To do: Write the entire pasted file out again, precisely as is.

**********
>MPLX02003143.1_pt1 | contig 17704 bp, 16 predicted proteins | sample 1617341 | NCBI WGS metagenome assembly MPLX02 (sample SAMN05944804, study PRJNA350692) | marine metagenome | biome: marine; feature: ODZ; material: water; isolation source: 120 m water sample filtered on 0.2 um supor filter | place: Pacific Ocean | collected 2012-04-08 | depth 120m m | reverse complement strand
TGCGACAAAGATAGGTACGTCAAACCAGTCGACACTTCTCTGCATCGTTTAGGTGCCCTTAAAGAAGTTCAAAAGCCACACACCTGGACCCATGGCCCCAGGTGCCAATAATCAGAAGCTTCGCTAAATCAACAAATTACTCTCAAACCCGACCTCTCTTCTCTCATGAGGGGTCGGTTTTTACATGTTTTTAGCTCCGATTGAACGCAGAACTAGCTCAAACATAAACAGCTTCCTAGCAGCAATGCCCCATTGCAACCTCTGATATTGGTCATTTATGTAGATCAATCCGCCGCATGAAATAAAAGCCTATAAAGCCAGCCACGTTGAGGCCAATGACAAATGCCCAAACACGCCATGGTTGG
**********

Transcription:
>MPLX02003143.1_pt1 | contig 17704 bp, 16 predicted proteins | sample 1617341 | NCBI WGS metagenome assembly MPLX02 (sample SAMN05944804, study PRJNA350692) | marine metagenome | biome: marine; feature: ODZ; material: water; isolation source: 120 m water sample filtered on 0.2 um supor filter | place: Pacific Ocean | collected 2012-04-08 | depth 120m m | reverse complement strand
TGCGACAAAGATAGGTACGTCAAACCAGTCGACACTTCTCTGCATCGTTTAGGTGCCCTTAAAGAAGTTCAAAAGCCACACACCTGGACCCATGGCCCCAGGTGCCAATAATCAGAAGCTTCGCTAAATCAACAAATTACTCTCAAACCCGACCTCTCTTCTCTCATGAGGGGTCGGTTTTTACATGTTTTTAGCTCCGATTGAACGCAGAACTAGCTCAAACATAAACAGCTTCCTAGCAGCAATGCCCCATTGCAACCTCTGATATTGGTCATTTATGTAGATCAATCCGCCGCATGAAATAAAAGCCTATAAAGCCAGCCACGTTGAGGCCAATGACAAATGCCCAAACACGCCATGGTTGG